Looking for a shared workspace? Consider these niche offerings

Spaces across Canada perfect for designers, do-gooders, working parents and more

With companies like WeWork and Spaces entering the Canadian market, entrepreneurs now have an alternative to renting a traditional office. Shared workspaces are cheaper and offer a chance to interact with like-minded individuals, potential customers and even investors. These advantages drove a 16% rise in the number of co-working spaces in the U.S. last year and a 36% increase around the world.

Beyond the industry giants like WeWork, there are now shared workspaces that cater to specific demographics, such as parents or female entrepreneurs. Freelancers,  self-employed individuals and start-ups all have plenty of options in this booming industry. Below, a guid to five niche Canadian co-working options.

The Workaround

(Courtesy of Amanda Munday)

The Workaround:

Amanda Munday had two kids—aged two and four—and a job in the tech sector. She struggled to find a co-working space that catered to working parents as well as affordable and flexible childcare options. So she founded the Workaround, a shared workspace with breastfeeding suites and childcare. Munday says the space provides parents with “high-levels of care for their children, while also having a place to work.”

Located in Toronto’s East End, Munday says The Workaround solves a number of problems for working parents, particularly mothers. “Women really have these feelings of being torn between leaving their job and staying at home to care for their kids,” she said. “The Workaround is able to keep women in the workforce while also keeping their children in good care.”

The space is increasingly popular. Since its opening back in Oct. 2018, more than 300 members have used it; more than half are now paying monthly members. Roughly 33% of those members use the centre’s child care options, but it attracts other parents interested in supporting Munday’s vision.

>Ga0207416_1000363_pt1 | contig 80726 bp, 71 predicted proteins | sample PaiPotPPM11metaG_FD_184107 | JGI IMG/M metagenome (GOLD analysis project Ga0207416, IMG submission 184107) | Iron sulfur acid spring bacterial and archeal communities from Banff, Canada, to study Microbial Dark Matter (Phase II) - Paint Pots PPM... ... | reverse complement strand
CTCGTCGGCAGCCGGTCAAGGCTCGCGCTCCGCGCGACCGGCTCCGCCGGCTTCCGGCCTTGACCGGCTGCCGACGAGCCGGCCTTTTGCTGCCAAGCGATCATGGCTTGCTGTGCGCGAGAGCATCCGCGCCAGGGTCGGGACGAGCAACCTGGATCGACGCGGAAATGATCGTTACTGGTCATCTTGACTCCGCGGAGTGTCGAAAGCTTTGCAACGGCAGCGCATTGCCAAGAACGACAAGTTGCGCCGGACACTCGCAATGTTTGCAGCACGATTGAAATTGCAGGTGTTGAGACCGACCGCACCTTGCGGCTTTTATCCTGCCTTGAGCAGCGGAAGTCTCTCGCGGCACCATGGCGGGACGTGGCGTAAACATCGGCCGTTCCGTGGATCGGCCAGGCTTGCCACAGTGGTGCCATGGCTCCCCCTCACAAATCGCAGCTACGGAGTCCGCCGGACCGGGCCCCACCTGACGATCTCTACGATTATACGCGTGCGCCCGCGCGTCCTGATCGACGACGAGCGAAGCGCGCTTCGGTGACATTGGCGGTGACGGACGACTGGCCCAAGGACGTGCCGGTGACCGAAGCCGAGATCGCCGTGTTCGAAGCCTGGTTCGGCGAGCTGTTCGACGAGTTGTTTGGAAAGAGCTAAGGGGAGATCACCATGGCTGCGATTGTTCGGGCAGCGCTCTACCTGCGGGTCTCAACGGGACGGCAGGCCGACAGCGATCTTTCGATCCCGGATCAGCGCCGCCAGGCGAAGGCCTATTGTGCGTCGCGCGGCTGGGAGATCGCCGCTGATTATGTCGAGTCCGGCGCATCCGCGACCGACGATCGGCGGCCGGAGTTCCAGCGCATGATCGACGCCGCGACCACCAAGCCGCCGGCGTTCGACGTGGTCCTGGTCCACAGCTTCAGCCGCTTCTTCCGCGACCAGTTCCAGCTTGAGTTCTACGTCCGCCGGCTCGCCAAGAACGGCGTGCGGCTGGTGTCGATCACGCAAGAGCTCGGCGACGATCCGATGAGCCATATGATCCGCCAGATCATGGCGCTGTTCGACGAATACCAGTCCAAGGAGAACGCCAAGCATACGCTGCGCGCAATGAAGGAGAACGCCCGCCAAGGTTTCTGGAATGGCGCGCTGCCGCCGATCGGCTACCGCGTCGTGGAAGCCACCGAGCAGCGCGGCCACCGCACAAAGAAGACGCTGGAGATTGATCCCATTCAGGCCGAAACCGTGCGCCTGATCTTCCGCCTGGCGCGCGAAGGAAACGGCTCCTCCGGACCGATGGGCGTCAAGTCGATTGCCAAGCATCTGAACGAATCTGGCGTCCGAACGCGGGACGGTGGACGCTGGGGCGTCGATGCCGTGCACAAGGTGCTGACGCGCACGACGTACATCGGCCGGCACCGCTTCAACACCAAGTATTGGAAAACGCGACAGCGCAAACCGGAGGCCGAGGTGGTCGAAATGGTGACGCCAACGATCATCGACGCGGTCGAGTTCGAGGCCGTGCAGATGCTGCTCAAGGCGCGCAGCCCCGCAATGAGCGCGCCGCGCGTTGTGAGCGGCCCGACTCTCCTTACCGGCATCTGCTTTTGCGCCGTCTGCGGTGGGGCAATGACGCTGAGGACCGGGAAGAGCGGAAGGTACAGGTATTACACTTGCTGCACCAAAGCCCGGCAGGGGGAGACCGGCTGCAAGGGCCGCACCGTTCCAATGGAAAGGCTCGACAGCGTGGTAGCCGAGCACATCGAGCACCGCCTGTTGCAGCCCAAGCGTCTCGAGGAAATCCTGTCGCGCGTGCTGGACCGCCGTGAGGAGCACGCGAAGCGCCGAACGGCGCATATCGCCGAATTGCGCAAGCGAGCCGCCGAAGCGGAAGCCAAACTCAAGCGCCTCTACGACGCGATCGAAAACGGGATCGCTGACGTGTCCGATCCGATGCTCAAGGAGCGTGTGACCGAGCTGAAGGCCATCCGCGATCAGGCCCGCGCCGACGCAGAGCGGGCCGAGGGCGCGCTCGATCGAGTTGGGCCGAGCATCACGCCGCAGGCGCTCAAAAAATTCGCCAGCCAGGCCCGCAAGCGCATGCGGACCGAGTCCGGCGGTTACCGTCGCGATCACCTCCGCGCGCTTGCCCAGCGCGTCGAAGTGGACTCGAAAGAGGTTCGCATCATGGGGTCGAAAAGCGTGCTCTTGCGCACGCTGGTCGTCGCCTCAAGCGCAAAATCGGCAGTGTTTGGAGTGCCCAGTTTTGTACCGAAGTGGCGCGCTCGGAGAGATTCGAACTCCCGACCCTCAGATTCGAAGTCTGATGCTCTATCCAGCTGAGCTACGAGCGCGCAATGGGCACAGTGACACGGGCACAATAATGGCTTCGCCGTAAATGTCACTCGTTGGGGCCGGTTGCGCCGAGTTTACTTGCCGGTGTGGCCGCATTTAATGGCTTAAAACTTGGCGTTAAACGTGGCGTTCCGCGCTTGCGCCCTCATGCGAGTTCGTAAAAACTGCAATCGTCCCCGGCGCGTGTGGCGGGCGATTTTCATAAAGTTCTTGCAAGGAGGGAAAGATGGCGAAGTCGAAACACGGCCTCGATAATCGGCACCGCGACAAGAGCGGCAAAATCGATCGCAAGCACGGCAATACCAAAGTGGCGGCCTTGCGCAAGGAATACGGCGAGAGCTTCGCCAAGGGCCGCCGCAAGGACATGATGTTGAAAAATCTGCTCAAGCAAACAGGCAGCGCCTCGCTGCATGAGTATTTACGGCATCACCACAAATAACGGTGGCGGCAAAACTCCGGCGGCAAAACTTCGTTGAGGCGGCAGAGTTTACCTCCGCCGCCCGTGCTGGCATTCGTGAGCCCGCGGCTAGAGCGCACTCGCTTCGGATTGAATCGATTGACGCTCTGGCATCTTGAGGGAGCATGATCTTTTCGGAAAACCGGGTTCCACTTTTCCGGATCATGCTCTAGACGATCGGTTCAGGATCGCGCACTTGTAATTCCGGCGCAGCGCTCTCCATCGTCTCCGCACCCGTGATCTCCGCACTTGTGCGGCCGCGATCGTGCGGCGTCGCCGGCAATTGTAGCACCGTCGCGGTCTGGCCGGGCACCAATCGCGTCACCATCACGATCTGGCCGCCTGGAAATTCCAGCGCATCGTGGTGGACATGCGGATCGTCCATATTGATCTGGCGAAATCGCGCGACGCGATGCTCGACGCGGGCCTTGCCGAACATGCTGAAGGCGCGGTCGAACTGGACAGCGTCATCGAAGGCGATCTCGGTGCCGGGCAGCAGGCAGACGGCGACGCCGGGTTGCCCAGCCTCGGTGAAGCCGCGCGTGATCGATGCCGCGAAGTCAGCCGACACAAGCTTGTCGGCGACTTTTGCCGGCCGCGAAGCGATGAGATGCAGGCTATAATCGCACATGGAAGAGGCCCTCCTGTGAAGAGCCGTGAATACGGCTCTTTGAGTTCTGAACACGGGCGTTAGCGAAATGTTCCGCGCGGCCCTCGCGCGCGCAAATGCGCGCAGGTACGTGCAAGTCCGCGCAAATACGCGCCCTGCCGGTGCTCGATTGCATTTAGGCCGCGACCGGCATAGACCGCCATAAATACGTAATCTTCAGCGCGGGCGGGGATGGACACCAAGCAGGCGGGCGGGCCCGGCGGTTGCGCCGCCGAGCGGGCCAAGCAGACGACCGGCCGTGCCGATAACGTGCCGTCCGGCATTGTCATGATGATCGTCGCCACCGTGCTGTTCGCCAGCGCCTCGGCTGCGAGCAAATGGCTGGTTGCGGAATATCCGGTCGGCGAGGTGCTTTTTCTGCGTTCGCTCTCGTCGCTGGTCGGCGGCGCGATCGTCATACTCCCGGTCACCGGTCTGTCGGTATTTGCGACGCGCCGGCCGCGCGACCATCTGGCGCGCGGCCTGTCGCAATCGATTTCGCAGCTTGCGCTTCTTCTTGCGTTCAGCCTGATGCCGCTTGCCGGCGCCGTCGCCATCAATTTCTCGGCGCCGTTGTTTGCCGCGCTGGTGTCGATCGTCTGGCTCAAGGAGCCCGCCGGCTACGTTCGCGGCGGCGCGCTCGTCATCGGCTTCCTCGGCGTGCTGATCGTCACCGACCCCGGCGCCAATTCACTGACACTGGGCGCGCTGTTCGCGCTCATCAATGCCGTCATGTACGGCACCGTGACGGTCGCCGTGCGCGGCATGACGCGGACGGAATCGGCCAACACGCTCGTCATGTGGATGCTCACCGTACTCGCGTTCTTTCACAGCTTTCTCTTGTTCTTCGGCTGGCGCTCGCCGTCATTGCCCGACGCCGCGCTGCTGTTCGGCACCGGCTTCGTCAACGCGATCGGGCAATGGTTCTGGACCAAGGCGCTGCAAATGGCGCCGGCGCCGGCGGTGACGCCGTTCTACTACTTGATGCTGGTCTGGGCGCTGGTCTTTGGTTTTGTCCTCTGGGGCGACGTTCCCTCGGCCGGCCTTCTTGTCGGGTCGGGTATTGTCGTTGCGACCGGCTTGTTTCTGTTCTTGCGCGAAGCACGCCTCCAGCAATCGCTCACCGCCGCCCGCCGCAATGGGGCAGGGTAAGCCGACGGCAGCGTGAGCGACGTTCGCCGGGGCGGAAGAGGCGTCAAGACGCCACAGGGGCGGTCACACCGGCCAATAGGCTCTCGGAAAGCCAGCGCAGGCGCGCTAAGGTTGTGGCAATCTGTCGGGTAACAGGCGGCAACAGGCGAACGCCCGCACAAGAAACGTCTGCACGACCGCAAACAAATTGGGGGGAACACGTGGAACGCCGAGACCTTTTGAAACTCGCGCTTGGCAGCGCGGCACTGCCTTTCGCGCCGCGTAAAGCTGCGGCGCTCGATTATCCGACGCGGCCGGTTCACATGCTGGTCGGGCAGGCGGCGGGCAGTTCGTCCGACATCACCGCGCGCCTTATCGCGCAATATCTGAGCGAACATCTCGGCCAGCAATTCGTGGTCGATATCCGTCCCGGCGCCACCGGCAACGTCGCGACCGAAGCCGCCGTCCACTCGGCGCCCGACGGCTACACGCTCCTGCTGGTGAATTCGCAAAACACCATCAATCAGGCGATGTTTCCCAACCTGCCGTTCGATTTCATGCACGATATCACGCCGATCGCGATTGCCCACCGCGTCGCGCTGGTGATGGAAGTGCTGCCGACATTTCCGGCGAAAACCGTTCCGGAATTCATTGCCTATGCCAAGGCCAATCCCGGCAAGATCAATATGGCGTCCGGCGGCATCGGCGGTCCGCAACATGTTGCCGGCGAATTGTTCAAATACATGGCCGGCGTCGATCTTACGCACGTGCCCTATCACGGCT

Munday says she’d like to eventually open another Workaround space in Brampton or Mississauga, where options for flexible and affordable childcare options remain sparse. As for competition from other co-working spaces, Munday says she isn’t intimidated by bigger names in the industry. The Workaround is run “by parents for parents,” whose needs may be otherwise overlooked by larger players.

(Picture courtesy of Rachel Kelly)

Make Lemonade:

Make Lemonade founder Rachel Kelly used to freelance out of coffee shops, but missed the sense of community that came with a traditional office setting. Looking to find that community online, she joined a number of support groups for entrepreneurs but then noticed there wasn’t a physical space for them to come together. Feeling dissatisfied with the other co-working spaces she had frequented across the city, Kelly decided to open up her own space. “There was something else that I needed and wasn’t able to find it in the city, so I decided to create it.”

After opening in 2017, Kelly says progression was a slow in attracting a steady membership, while also learning how to run a business and navigate the shared workspace industry. But in the months since building the space and sharpening their marketing strategies, she says the space’s membership has grown to include just under 200 monthly members.

Putting an emphasis on the community aspect has also been a big motivator in attracting more members. “Sure, we have a great space and free Wi-Fi, but people join because they want to connect and are looking for a community,” she said.


(Picture courtesy of Melissa Hope)

The Hive

Located in Vancouver, The Hive is a non-profit for socially conscious business owners focused on providing its members with a strong sense of community. The space was founded by Eesmyal Santos-Brault and Jeremy Murphy, business owners working in the energy and sustainability sectors who wanted to house their companies in something other than a conventional office setting. After a series of volunteer-led renovations and paint jobs, The Hive came to exist. The entrepreneurial pair who helped to found the space continue to work out of it today, alongside other businesses owners.